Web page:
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TURKEY TROT SWAP // William Garcia, 5, of Palm Harbor gets a bird's-eye view of the Turkey Trot mascot from atop stepfather Scott Lang's shoulders. (ran SE, LA, NT, CT)

Dror Vaknin thinks he got a gift. Mary Level-Menton set a record.

Amid the participants in the 18th running of the Times Turkey Trot, they emerged victorious in the 10-kilometer Trot on Thursday. But in truth, all of the 9,801 runners were the winners on a windy Thanksgiving morning _ even the 84-year-old man who was blown the wrong way and got lost on the course.

For the first time in four years, the turnout decreased, but it was still the second largest in the history of the race. In 1995, a record 10,217 runners showed up.

Nine bands, ranging from rock to bagpipes, performed as the runners passedduring another year of friendly racing.

Vaknin, a University of South Florida graduate and former assistant running coach who is now with Progressive Running, and Steve Wilson of Indiana traded the lead throughout the race and at times even chatted with each other.

Vaknin, however, pulled away from Wilson as the two neared the finish line at Clearwater High School's Jack White Stadium. Wilson, the fastest marathoner in the group, took a one-step lead as he made his final turn onto Arcturas, leading Vaknin to think Wilson was going to win.

"I think Steve let me win," Vaknin said. "He says he didn't."

Vaknin turned in a winning time of 31 minutes, 15 seconds, running against a strong head wind for much of the course. Vaknin, 28, won his second Times Turkey Trot in the fourth-slowest time since 1979. He also won in 1988 in 30:20.

"This is obviously a far cry from my win in '88," said Vaknin, who ran 2-mile time trials Monday. "My legs weren't with me."

It was a different story on the women's side as Level-Menton, of Coral Springs, won her third Trot and set the course record in 34:05. Level-Menton, 33, broke Lisa Vaill's 1995 time of 34:08.

"I thought I had a chance at the record because my fitness has been going good," Level-Menton said. "I just wish I had somebody to run with."

Level-Menton, whose next big race will be Gasparilla, said she is finally starting to see results three years after giving birth to her second daughter, Megan. She thought she could run a 35:50 but surprised herself.

"The funny thing about this race is there is no prize money; it's just a fun race," Level-Menton said.

So much fun that her husband, Tim, ran the Trot as well, and her oldest daughter, Sara, 6, walked the mile.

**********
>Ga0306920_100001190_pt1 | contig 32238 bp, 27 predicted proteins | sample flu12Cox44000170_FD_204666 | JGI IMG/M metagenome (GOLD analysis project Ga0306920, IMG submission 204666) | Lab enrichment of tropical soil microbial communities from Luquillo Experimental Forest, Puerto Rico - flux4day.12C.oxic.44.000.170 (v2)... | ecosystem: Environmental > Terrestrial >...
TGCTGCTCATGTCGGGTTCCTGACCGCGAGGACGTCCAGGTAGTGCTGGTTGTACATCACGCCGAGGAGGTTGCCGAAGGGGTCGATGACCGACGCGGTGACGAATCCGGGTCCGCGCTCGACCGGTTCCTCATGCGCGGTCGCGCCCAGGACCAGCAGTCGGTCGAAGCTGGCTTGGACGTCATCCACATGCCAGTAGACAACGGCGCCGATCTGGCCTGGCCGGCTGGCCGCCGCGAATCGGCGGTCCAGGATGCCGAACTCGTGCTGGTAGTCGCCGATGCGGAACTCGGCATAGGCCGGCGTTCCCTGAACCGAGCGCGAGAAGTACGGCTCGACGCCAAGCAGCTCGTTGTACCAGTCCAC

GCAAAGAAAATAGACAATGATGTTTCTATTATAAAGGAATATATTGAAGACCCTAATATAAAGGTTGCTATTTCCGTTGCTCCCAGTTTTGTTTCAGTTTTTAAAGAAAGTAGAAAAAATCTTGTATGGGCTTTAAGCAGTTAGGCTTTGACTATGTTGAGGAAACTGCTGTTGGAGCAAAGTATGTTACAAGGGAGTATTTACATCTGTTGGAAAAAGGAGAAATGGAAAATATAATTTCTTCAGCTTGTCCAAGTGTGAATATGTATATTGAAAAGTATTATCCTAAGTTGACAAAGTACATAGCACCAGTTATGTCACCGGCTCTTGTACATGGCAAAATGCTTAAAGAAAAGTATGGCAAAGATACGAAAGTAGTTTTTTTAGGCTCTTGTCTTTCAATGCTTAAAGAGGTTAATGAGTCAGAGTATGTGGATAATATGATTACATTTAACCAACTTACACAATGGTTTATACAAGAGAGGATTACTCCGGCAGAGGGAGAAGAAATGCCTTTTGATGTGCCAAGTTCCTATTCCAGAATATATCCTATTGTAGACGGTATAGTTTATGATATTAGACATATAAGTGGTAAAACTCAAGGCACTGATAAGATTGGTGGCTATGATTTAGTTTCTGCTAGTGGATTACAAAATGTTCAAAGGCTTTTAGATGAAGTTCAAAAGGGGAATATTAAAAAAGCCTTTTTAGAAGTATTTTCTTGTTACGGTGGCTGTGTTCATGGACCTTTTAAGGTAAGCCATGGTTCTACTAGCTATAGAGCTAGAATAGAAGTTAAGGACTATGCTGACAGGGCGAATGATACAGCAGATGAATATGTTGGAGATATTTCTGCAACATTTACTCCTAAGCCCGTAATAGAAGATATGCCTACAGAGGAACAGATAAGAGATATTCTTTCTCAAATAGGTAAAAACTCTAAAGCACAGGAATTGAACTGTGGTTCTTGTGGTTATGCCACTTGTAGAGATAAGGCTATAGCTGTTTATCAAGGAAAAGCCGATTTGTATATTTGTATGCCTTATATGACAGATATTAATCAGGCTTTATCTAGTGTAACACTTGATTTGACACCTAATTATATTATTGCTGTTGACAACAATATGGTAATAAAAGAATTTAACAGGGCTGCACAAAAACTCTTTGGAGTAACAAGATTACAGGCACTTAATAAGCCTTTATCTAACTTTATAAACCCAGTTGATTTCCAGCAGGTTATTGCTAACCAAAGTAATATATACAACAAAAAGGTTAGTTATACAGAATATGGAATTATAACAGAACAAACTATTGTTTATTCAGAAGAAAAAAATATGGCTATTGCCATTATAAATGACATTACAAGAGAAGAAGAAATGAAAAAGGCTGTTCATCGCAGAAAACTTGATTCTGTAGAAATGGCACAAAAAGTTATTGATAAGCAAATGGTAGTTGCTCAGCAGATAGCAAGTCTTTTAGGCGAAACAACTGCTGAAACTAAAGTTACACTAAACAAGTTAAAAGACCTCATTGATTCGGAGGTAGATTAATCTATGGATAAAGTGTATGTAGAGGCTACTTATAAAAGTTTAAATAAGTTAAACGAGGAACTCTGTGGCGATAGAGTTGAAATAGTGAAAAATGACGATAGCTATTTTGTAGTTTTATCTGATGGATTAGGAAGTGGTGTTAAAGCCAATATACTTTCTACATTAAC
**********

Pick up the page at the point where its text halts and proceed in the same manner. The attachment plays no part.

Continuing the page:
For the first mile of the Trot, seven runners emerged in the lead pack. Vaknin and USF assistant running coach Keith Batten, a Clearwater High School alumnus, paced each other. Paul Marmaro, Wilson and Eric Lipham, the assistant coach at Central Florida, were also in the front.

At the 2-mile mark, Wilson, 37, made the first move. He opened up a 20-yard lead and was four seconds ahead of Vaknin at the 3-mile mark. At the halfway point, Vaknin caught his friend, and the two ran neck-and-neck the rest of the way.

"We played a game of cat and mouse, but it was nothing major," Vaknin said. "The last two turns, I kicked like crazy because (Wilson) is twice as strong at the end."

The 5K Wingding also featured friendly rivalries, as former Seminole High School star Lou Snelling and former East Lake runner Kristin Savery each raced to victories. Savery won her second consecutive title, but there was also some excitement a little farther down the line in the day's most popular race, for which a record 4,874 turned out.

Alyson Fox of Tarpon Springs finished 21st and then turned around and won the 1-mile Gobbler. Clearwater Central Catholic sisters Ann and Kate Carson finished 10th and 29th, respectively, after helping their school to a fourth-place finish at the state meet Saturday. And Seminole High School sophomore Misty Harper was 30th.

The Largo High School girls cross country coach raced against eight of his runners. Mike Beck, a two-time Boston Marathon runner in the late '80s, finished in 20:28, just missing the top 100. He has run a 5K in 17 minutes, but he suffered two injuries in 1989 that cut back his training to 4 or 5 miles a day.

During the cross country season, he runs with his Packer girls and didn't want to let any of them finish before him.

"I beat my girls. That was my goal," Beck said.

Beck's son Brandon finished 10th, and his University of North Florida roommate, Javier Miranda, was 15th. So it was already a great day for coach Beck, but he put a different spin on the whole event.

Beck and his runners volunteered to help the West Florida Runners Club pick up trash after the races. It was a trade-off, because the club sponsored the Largo Invitational during the cross country season. Beck said this was the best-organized Times Turkey Trot he has been a part of.

"There was no popcorn this year," said Beck, referring to how hard it was to clean up. "Last year was a disaster."